A variety of optical scanning devices have been proposed for reading microarrays of this type. U.S. Pat. No. 5,324,633, for example, describes a confocal fluorescence microscope device in which a laser light beam is focused by a lens system onto a small region of a substrate (beam spot less than the area of each array-member region). The same lens system is used to image fluorescence emission from the illuminated region onto a photodetector through a dichroic mirror. An X-Y movable stage functions to position each array region in the substrate successively in the illumination area of the laser beam.
Scanning confocal microscopes designed to correct chromatic aberration that occurs because of the different wavelengths of the illumination beam of fluorescence signal from the sample have also been proposed, e.g., U.S. Pat. Nos. 5,296,700 and 5,260,578. Even with relatively elaborate lens systems, however, scanning confocal microscopes have a number of inherent features that limit sample resolution and the signal-to-noise ratio achievable. The present invention is designed to overcome these limitations.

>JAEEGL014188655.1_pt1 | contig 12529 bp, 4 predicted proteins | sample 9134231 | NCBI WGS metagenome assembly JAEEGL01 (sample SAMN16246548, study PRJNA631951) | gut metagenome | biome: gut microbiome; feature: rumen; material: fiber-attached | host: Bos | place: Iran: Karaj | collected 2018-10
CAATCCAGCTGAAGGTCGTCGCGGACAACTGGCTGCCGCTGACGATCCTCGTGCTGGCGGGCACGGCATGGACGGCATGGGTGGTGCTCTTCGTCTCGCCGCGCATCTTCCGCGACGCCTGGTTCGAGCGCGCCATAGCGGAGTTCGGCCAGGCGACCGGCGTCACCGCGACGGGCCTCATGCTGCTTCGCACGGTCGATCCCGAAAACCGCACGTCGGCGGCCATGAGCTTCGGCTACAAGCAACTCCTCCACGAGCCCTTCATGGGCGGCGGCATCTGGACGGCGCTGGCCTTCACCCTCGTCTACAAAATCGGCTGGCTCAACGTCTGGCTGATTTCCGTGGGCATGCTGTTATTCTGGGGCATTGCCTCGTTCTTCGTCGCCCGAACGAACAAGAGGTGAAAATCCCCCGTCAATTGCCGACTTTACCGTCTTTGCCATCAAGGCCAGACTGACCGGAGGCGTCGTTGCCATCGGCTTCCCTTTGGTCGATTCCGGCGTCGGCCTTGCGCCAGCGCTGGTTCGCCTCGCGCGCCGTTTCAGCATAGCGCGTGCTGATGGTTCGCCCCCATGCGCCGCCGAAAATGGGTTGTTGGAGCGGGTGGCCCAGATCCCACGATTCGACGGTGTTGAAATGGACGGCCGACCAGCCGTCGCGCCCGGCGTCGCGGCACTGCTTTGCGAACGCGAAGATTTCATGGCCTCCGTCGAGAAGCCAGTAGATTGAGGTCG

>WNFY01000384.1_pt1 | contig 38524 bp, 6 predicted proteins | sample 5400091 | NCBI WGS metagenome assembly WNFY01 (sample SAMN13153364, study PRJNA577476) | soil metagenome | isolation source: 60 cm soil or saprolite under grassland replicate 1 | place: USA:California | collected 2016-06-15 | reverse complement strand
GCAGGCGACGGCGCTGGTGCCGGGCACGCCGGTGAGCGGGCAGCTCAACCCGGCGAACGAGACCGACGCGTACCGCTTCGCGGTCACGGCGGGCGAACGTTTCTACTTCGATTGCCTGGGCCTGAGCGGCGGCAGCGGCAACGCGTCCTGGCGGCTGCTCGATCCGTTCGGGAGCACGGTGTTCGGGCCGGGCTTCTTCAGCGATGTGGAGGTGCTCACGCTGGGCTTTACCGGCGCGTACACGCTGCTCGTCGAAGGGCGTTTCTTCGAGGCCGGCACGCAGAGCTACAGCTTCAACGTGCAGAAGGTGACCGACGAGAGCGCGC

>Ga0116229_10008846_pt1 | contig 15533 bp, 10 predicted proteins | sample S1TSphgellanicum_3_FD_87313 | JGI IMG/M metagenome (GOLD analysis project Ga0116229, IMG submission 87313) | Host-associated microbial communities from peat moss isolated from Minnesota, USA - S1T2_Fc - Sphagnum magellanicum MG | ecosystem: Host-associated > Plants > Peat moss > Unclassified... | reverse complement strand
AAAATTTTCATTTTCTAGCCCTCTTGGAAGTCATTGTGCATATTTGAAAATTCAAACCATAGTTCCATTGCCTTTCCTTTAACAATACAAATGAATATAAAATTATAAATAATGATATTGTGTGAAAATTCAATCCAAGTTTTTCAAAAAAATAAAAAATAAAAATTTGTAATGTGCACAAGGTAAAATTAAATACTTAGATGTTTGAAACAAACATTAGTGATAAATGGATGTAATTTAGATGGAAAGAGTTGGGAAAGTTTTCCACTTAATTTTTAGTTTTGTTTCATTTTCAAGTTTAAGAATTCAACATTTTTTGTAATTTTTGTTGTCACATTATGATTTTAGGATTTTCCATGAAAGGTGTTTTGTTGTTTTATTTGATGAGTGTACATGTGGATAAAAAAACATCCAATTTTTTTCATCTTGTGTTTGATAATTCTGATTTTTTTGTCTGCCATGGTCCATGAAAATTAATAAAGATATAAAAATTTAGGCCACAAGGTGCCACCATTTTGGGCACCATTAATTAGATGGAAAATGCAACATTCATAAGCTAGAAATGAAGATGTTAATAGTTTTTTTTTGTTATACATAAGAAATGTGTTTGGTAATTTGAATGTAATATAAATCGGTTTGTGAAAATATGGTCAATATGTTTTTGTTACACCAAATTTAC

The invention includes, in one embodiment, an optical scanning apparatus for scanning an array of sample regions carried on the surface of a substrate. The apparatus has a beam generator for generating a light beam effective to produce detectable light, e.g., fluorescence emission, from the sample regions, and structure for scanning the beam in one direction corresponding to a linear array of the sample regions. An optical system in the apparatus is designed to image the light from the linear array of sample regions, in response to beam irradiation, along optical axes that are angularly offset from the corresponding optical axes of the scanning beam. The imaged light is detected by an optical detection unit.
The beam may have a beam width less than about 5 microns at the focus, and the scanning structure may be effective to move the beam a total of at least about 2-10 mm along the sample array.
The lens assembly preferably has a numerical aperture of at least about 0.25 and a scan lens with an numerical aperture of at least 0.1.
In one general embodiment, the detecting unit includes a detector surface and a slit interposed between the optical imaging system and detector surface. The imaging system is effective to image light emission from the sample array through the slit, as the beam is scanned along the one direction. Where the imaging system has a fixed optical axis, emitted light from the sample array which is off axis will produce an astigmatic image. Preferably the slit is aligned with one of the astigmatic images.